During Easter, there are plenty of treats around the household. Some of those treats are toxic to your pets and we advise to be aware of potential dangers.
EASTER EGGS – Easter eggs contain cocoa solids which contains Theobromine – this is poisonous to animals. All chocolate whether it is white, milk or dark can contain Theobromine. If you pet has eaten some chocolate, please make sure you bring the chocolate wrapper when you visit your vet.
GRAPES – Take care to keep grapes away from your pet. Some individuals may not show immediate signs, poisoning can occur with as little as 8 grapes in a Yorkshire Terrier.
HOT CROSS BUNS – Raisins, currants and sultanas can be poisonous to animals so please take care to keep cakes and buns away from your animal.
MOULD – Innocent looking mould on food in rubbish bins and sacks can contain toxins which will attack an animal’s nervous system. Small amounts of these mycotoxins can cause tremors and seizures.
DAFFODILS – Many bulbs, plants and house plants can be poisonous to dogs. If you are unsure of the name of the plant and don’t have a label, ensure you bring part of the plant to try and identify it.
BONES – Small & cooked bones especially from poultry can fragment into pieces with very sharp edges when chewed by dogs. If swallowed, these can then become stuck in the digestive tract and may require surgery to remove.
ONIONS – All of the onion family including shallots, leeks and chives whether they are dried, cooked or raw can be poisonous to animals. Always check the packaging if your pet has eaten something.
If your pet ingests a toxin, we advise you contact your vet for advice and keep the product packaging to hand if they have any questions.
So this year, Milton Keynes Veterinary Group are eager to organise a charity calendar (charities are yet to be confirmed). Therefore we would like your best pet photo (must be excellent quality). We are aiming to get as many pets as possible on the calendar and we also need seasonal pictures:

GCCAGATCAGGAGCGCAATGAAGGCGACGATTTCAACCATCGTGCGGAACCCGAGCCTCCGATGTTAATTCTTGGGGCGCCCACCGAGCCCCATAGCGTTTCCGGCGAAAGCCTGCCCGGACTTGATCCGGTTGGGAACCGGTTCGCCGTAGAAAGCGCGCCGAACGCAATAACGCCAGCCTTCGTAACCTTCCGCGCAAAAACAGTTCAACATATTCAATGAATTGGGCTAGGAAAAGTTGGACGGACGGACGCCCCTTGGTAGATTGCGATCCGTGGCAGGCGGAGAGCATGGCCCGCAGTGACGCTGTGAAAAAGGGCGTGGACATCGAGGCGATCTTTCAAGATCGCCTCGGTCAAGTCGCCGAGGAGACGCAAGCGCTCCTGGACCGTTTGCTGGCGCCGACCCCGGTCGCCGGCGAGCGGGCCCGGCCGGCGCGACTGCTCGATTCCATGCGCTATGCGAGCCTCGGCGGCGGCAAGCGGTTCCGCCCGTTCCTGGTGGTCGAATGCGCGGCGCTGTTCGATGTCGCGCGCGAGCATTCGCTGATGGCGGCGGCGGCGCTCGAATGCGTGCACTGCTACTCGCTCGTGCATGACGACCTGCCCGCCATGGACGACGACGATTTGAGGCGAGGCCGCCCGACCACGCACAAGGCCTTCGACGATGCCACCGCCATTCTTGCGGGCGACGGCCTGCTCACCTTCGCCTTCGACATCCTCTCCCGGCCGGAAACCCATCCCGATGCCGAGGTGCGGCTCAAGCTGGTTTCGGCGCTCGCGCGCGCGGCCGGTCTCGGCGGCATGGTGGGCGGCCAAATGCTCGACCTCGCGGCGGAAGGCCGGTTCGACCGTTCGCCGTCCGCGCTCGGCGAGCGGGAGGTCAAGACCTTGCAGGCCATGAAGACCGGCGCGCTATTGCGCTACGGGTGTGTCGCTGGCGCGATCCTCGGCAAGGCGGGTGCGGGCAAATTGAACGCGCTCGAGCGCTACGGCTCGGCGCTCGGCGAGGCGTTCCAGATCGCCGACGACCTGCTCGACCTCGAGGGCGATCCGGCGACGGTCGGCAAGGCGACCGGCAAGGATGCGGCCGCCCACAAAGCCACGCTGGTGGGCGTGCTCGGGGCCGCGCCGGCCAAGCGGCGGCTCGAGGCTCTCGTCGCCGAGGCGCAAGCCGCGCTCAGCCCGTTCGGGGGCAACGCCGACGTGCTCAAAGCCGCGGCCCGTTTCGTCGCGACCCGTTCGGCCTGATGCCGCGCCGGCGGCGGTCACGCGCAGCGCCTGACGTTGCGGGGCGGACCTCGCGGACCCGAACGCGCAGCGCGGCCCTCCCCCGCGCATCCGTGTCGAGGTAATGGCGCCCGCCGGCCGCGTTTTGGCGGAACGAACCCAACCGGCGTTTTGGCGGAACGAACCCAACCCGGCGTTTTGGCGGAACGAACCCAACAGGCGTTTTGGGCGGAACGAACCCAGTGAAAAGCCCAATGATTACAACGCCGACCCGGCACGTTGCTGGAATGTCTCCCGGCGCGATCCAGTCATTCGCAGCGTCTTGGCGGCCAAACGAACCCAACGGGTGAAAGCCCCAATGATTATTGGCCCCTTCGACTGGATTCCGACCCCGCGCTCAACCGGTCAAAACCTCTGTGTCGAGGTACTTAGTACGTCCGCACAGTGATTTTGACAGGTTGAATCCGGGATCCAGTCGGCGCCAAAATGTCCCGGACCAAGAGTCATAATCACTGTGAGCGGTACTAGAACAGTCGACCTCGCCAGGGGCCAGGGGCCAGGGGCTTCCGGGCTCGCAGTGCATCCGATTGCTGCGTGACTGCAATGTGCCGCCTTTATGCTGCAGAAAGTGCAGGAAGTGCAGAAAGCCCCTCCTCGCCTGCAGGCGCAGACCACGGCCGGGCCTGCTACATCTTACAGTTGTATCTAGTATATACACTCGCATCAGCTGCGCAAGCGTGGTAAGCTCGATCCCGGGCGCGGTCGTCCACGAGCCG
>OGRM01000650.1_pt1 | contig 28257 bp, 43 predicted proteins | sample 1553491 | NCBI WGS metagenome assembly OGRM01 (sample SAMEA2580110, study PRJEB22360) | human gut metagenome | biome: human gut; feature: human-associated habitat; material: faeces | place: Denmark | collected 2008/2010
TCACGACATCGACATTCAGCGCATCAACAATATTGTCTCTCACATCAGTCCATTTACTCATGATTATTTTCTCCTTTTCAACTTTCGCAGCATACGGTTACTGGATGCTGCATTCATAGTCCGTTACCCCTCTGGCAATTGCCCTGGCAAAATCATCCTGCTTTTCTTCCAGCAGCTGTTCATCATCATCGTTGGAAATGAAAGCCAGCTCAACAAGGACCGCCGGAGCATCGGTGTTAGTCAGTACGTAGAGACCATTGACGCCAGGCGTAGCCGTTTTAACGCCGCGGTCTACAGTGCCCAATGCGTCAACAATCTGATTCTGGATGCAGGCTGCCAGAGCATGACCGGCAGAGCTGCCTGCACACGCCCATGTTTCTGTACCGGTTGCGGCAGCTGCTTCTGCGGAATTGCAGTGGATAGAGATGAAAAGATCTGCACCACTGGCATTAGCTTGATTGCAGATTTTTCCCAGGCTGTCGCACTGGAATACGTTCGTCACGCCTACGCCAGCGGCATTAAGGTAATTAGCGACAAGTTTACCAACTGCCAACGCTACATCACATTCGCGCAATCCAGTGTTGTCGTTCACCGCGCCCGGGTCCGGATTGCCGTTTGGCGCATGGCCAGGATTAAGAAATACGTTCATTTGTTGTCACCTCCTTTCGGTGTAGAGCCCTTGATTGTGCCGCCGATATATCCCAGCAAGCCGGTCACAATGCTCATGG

- Spring time
We look forward to seeing all your photos.
The staff at Milton Keynes Veterinary Group are signing and supporting the International Cat Care International Declaration of Responsibilities to Cats.
The Declaration sets out best practice for all those responsible for feline welfare, and provides a clear framework for a collaborative and coordinated approach to the protection and improvement of cat welfare.
If you believe that the quality of life of cats matters, please sign the Declaration – www.icatcare.org/declaration. Together, we can make the world a better place for cats.
We would like to gather more photos of our clients supporting this declaration, so why not pop into one of our branches and get your photo taken!
FLEAS are a small, wingless insects, just a few millimetres long with hind legs modified for jumping. The majority of the flea life cycle will occur off the animal, but can easily occur in the home. The fleas lay their eggs on the animal, which then fall off into the environment (e.g. onto bedding or carpets). Only 5% of the flea population is actually on the animal, the remaining 95% is in the environment in form of eggs, larvae and pupae.